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Three Bay Threshing Barn

• Single level, rectangular structure divided into 3 sections of bays.

• Large double doors centered on both long sides of structure.

• Hand threshing with grain flail done in central bay called the threshing floor or threshing bay.

• Bays on either side of central bay were used to store sheaves of harvested grain in one and threshed grain in bins and straw in the other.

• This type of barn was traditionally associated with grain farming a single function structure.

• English and Continental European people introduced this style. It was strongly associated with wheat production. It was sometimes referred to as a Yankee Barn.

• This was a prevalent Northern Illinois style from time of settlement in 1830's through probably the 1860's while wheat was grown and before dairying took over in 1870's.

• These barns were sometimes modified to house livestock in one bay.

Size
• Four bents or system of timber defined the 3 bay barn; 2 on the outer perimeter and 2 on the interior. There was usually 16' between bents (the space needed for properly sheltering a team of horses or oxen).

• When the bent was not 16', it was usually a distance that could be divided evenly into the barn's total length. Most structures measured between 24' & 40' in width and 48' & 60' in length. The distance from ground to roof peak was about 30'.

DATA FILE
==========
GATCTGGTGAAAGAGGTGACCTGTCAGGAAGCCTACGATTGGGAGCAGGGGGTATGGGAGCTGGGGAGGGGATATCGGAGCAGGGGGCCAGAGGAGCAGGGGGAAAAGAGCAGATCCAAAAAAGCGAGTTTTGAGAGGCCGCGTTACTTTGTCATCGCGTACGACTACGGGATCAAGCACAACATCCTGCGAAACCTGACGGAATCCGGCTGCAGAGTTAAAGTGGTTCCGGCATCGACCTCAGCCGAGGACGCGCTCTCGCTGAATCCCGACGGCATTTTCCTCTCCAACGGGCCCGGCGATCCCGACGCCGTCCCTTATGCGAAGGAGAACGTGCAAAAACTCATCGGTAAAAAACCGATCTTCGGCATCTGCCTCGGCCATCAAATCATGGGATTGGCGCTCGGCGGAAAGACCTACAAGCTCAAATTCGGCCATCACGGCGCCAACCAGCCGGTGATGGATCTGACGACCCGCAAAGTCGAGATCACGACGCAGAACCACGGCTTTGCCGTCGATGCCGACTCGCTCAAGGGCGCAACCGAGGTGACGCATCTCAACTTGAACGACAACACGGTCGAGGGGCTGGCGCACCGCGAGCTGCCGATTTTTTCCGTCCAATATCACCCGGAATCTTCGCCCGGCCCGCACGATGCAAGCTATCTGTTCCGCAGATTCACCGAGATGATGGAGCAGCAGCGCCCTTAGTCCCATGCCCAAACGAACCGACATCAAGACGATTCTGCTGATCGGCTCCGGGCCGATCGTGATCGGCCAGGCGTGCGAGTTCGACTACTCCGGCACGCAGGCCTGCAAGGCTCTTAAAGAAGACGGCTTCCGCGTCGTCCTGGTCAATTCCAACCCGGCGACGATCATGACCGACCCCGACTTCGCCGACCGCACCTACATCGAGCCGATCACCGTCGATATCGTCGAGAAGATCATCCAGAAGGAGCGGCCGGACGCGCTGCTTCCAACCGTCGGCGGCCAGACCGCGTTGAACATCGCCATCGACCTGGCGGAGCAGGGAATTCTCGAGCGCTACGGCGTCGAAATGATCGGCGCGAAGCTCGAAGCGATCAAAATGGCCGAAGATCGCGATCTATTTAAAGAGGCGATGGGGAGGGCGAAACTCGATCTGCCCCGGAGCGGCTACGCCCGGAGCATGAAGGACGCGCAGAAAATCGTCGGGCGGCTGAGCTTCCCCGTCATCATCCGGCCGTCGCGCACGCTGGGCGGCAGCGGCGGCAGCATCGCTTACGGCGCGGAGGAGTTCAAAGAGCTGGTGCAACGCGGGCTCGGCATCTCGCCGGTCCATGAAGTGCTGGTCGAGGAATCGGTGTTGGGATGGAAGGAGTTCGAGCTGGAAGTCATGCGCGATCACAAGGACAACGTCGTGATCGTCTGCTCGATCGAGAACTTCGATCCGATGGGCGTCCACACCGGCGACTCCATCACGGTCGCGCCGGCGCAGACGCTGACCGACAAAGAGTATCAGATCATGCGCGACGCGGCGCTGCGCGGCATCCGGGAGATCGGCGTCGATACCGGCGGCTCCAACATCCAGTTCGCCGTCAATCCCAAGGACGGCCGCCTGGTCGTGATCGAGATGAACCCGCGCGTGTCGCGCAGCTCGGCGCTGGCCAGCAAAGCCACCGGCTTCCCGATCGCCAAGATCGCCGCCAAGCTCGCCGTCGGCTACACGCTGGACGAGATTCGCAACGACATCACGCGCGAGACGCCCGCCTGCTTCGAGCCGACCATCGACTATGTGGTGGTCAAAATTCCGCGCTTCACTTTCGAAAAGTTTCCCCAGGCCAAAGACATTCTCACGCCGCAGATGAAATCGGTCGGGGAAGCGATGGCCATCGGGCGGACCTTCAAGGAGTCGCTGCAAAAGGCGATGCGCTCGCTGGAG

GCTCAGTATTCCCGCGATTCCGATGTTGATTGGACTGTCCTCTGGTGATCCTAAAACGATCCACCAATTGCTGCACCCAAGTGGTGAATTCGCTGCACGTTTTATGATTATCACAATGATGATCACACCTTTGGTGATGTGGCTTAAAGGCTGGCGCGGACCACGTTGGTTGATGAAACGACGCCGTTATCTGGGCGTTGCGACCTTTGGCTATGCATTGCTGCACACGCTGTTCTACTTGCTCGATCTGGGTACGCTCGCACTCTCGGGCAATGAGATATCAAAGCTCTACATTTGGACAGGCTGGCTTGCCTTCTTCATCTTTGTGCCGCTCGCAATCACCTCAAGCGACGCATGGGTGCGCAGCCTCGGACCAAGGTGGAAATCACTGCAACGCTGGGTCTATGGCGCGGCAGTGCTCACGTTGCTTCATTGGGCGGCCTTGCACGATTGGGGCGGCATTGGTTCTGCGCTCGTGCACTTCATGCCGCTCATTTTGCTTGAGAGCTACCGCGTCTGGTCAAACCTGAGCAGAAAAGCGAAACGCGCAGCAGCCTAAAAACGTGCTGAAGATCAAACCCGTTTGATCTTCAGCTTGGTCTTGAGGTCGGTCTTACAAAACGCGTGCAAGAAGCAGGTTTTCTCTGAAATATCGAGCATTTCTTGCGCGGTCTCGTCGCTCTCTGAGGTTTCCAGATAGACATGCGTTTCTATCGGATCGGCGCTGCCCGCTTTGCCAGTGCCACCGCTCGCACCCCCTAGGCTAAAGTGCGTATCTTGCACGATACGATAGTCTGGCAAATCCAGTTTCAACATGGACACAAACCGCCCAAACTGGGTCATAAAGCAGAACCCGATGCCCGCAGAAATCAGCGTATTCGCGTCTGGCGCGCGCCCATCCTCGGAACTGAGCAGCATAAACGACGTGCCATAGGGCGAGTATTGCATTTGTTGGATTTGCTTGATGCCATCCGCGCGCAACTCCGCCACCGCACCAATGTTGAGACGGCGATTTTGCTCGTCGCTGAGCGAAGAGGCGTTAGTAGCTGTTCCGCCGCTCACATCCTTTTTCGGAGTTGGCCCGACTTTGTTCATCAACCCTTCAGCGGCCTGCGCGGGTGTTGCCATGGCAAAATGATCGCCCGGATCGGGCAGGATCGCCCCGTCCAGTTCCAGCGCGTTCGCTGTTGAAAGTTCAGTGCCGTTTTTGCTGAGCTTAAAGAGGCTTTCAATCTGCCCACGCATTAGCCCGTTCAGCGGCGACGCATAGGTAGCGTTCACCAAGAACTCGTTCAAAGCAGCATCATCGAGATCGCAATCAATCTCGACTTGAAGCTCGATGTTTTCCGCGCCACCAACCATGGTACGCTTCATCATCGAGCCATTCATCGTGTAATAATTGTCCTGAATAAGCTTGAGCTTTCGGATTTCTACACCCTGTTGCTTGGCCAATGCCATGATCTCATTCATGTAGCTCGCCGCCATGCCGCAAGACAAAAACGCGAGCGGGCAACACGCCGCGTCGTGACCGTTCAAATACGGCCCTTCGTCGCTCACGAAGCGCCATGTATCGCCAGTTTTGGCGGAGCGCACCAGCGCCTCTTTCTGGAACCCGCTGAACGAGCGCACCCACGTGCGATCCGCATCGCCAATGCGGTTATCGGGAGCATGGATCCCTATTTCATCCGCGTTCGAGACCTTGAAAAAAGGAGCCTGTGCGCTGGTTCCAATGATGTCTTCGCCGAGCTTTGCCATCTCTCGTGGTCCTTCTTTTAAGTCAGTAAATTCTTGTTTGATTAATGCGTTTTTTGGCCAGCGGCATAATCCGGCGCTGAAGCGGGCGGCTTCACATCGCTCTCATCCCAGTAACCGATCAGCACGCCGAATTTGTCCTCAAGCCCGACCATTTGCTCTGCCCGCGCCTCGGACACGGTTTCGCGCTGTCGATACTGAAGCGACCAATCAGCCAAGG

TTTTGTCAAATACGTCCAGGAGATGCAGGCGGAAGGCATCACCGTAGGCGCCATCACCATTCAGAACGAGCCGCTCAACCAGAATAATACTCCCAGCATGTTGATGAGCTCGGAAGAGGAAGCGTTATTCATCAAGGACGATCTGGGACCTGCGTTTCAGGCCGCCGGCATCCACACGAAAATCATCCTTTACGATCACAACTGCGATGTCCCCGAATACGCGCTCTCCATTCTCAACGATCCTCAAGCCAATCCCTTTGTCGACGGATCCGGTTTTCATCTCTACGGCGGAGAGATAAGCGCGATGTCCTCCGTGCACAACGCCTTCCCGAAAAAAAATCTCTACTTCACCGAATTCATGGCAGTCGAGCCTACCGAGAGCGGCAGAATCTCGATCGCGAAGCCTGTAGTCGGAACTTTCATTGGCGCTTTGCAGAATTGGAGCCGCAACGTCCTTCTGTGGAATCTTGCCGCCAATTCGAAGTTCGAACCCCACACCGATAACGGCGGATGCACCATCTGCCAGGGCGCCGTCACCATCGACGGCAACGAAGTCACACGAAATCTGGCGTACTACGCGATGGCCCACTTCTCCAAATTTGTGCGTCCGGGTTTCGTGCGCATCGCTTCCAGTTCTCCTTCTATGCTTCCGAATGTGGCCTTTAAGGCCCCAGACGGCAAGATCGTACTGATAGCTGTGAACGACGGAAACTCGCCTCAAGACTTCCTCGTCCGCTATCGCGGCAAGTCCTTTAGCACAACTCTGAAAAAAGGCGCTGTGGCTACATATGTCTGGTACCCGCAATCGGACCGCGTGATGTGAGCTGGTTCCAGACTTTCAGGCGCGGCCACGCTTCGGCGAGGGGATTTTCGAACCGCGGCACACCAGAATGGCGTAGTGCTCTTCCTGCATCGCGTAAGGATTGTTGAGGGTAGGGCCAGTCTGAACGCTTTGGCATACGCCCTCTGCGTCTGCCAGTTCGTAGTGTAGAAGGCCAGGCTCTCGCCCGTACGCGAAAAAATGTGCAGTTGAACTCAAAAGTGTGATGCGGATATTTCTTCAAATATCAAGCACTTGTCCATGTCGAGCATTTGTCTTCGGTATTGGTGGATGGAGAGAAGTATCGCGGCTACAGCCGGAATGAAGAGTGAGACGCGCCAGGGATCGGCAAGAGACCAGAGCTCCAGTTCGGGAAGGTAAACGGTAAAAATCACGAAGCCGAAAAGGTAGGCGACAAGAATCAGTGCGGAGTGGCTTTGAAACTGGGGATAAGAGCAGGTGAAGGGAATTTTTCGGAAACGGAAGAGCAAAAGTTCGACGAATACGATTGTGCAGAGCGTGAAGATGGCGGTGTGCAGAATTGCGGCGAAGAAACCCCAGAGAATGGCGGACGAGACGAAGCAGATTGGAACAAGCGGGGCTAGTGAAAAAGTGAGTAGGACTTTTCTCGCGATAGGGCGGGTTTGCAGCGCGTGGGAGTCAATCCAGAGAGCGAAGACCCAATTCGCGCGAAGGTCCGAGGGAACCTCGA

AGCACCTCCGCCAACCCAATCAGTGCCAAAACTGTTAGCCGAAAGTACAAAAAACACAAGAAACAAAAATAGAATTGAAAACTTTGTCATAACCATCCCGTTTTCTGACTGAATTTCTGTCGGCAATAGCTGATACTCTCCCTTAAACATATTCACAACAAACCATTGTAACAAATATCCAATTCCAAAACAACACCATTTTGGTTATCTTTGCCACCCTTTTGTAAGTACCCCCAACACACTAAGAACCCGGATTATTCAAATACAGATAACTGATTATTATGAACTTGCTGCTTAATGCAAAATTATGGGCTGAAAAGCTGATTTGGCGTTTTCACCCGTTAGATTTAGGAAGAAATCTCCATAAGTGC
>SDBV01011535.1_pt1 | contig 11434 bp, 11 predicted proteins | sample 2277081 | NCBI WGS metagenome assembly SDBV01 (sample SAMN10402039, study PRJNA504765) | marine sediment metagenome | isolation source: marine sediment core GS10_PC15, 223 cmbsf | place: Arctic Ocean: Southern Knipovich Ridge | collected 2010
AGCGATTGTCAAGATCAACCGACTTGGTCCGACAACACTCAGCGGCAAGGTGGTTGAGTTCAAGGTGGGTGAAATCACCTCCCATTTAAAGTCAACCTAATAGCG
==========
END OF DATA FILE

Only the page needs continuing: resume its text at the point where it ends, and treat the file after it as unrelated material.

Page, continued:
Foundation
• Mostly masonry construction for single level barn is usually fieldstone. Foundations usually extended 18" below frost line. These walls usually 2 to 3' in thickness and extended 1 2 to 2' above ground level. Variations on the foundations included erecting a series of strategically placed stone piers at each corner or at locations where load bearing vertical members joined the sill timber. Sometimes farmers built on extremely level ground to use a single flat topped boulder, rather than a pier, at each location. Quarried stone or brick materials were other variants.

Roofs
• Typically a gable roof composed of rafters, rough sawn boards, and wooden shingles. Unlike the major timbers in the frame, the rafters were not hewn square. Sometimes they were left rounded with only the upper side hewn so roofing boards could easily be attached to the flat surface. Others were sawn. Sets of rafters were fitted and joined at the peak with either nails or wooden pegs. Ridge poles were rare. Roof boards typically were wide, often in excess of 12".

They sometimes retained the bark on their outer edges. Boards were arranged in rows, usually several inches apart. Machine made wooden shingles were the most popular shingles but hand split ones (although more labor intensive) could be a less expensive alternative compared to the foundation, or timber-frame skeleton, roofing fabric often underwent greater degrees of alteration over time.

Siding
• These early barns were covered with vertically attached boards, some as large as 14" wide. They ran from sill to plate. Two levels of siding were required on the gable ends. A 1" space was left between boards. When the barn housed animals, especially horses, open spaces were covered by wooden battens to reduce drafts. Square headed, cut nails were originally used.

Fenestration